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Home / Browse / Tupelo (Jackson County)
Latitude and Longitude:
0.308 square miles (2010 Census)
180 (2010 Census)
December 22, 1904
Historical Population as per the U.S. Census:
Tupelo is an incorporated town located in the southern tip of Jackson County along a sandy ridge that runs along the edge of the White River bottoms from Augusta (Woodruff County) north to Jacksonport (Jackson County). Located about eighteen miles south of Newport (Jackson County), the town was at one time a station on the narrow gauge Batesville and Brinkley Railroad (B&B). The railroad allowed local crops, especially cotton and timber, to be shipped to market.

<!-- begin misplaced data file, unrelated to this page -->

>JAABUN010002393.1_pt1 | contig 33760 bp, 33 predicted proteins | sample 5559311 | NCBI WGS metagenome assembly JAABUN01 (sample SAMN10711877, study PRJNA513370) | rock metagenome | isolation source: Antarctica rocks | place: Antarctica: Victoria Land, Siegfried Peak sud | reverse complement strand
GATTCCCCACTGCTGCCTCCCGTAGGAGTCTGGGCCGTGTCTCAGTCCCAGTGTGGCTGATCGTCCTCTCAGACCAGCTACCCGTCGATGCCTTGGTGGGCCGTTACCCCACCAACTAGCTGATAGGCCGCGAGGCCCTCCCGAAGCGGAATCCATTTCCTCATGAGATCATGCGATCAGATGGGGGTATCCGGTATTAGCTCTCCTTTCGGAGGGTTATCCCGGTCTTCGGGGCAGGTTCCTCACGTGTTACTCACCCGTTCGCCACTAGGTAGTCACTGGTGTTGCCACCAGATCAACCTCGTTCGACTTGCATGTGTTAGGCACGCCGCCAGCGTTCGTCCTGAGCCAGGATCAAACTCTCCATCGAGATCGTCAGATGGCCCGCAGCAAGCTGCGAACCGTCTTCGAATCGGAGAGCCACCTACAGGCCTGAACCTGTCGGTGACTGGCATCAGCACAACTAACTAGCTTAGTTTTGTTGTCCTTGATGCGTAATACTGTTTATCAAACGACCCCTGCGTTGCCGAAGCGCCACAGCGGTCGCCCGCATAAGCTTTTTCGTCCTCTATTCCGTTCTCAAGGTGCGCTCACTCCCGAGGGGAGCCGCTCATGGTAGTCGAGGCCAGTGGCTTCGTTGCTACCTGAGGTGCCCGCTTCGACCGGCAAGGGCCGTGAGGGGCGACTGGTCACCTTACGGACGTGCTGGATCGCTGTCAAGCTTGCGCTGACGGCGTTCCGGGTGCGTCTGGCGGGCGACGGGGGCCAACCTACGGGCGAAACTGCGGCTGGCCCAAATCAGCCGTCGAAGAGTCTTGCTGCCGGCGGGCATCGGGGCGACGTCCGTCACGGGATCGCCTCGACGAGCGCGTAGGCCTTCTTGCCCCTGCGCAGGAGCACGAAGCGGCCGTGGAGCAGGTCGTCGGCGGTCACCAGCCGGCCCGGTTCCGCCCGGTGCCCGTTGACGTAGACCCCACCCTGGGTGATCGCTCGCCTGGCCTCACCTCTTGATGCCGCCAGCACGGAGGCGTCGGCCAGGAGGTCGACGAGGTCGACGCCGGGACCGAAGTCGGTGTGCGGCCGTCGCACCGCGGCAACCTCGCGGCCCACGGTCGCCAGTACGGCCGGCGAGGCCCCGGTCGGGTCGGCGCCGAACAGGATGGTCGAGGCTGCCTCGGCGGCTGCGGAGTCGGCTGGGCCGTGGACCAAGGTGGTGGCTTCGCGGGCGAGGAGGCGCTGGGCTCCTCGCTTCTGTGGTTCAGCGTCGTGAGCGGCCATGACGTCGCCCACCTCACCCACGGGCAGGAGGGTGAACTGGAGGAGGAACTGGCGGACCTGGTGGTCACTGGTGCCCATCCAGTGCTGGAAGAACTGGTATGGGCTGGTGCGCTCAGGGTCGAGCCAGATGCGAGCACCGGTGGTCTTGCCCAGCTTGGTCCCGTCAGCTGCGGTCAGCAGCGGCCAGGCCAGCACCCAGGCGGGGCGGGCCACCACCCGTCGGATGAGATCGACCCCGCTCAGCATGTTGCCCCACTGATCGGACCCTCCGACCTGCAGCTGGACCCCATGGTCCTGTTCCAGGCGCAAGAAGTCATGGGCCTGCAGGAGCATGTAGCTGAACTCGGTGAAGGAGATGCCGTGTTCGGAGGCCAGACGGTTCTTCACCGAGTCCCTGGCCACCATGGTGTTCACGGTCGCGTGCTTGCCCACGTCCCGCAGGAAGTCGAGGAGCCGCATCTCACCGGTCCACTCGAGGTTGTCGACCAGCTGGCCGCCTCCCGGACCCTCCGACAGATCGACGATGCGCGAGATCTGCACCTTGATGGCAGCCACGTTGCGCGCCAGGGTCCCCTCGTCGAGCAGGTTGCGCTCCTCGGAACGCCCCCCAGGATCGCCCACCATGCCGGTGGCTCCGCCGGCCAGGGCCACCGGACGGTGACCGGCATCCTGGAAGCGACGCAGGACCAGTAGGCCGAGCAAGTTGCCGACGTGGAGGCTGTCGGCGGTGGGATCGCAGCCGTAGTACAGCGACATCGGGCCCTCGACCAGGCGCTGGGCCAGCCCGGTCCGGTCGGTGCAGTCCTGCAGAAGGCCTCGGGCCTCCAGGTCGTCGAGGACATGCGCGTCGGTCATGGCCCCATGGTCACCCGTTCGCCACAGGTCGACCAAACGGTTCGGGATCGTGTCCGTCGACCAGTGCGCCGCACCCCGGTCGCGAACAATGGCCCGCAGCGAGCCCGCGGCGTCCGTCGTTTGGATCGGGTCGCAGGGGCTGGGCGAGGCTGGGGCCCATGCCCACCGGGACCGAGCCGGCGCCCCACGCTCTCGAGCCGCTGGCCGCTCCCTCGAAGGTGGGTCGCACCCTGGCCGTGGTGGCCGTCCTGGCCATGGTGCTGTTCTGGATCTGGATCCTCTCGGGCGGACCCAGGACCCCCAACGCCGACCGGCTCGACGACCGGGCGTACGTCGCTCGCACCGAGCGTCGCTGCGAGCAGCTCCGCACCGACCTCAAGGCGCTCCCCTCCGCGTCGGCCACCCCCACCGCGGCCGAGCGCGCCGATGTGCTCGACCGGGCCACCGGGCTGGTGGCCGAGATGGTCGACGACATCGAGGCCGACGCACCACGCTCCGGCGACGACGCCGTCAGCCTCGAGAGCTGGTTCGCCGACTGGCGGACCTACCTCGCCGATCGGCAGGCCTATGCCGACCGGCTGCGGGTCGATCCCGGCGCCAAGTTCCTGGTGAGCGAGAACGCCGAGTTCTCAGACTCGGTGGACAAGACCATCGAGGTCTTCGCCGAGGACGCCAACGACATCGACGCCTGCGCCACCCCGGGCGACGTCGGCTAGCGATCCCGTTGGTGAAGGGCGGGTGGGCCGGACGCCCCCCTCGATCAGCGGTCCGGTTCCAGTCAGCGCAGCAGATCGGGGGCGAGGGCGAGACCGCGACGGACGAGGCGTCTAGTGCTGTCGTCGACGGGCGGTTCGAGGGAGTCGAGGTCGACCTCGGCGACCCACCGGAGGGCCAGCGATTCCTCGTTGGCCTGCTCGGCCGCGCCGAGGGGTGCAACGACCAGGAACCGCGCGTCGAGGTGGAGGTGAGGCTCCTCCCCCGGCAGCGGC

Micajah B. McCoy came to the area from South Carolina in the early 1840s. Acquiring both land and influence, McCoy represented Jackson County in the Arkansas House of Representatives in 1844 and 1845, and his plantation was called “Tupelo.” McCoy obtained land patents granted under the Swamp Land Act of 1850, whereby individuals obtained federal land for little or no cost as long as they drained and developed swamp and overflowed lands for productive use, primarily agricultural. McCoy’s parcels, along with land acquired by Bryant W. Jones and William Brazeale, would eventually become the nucleus of the town of Tupelo.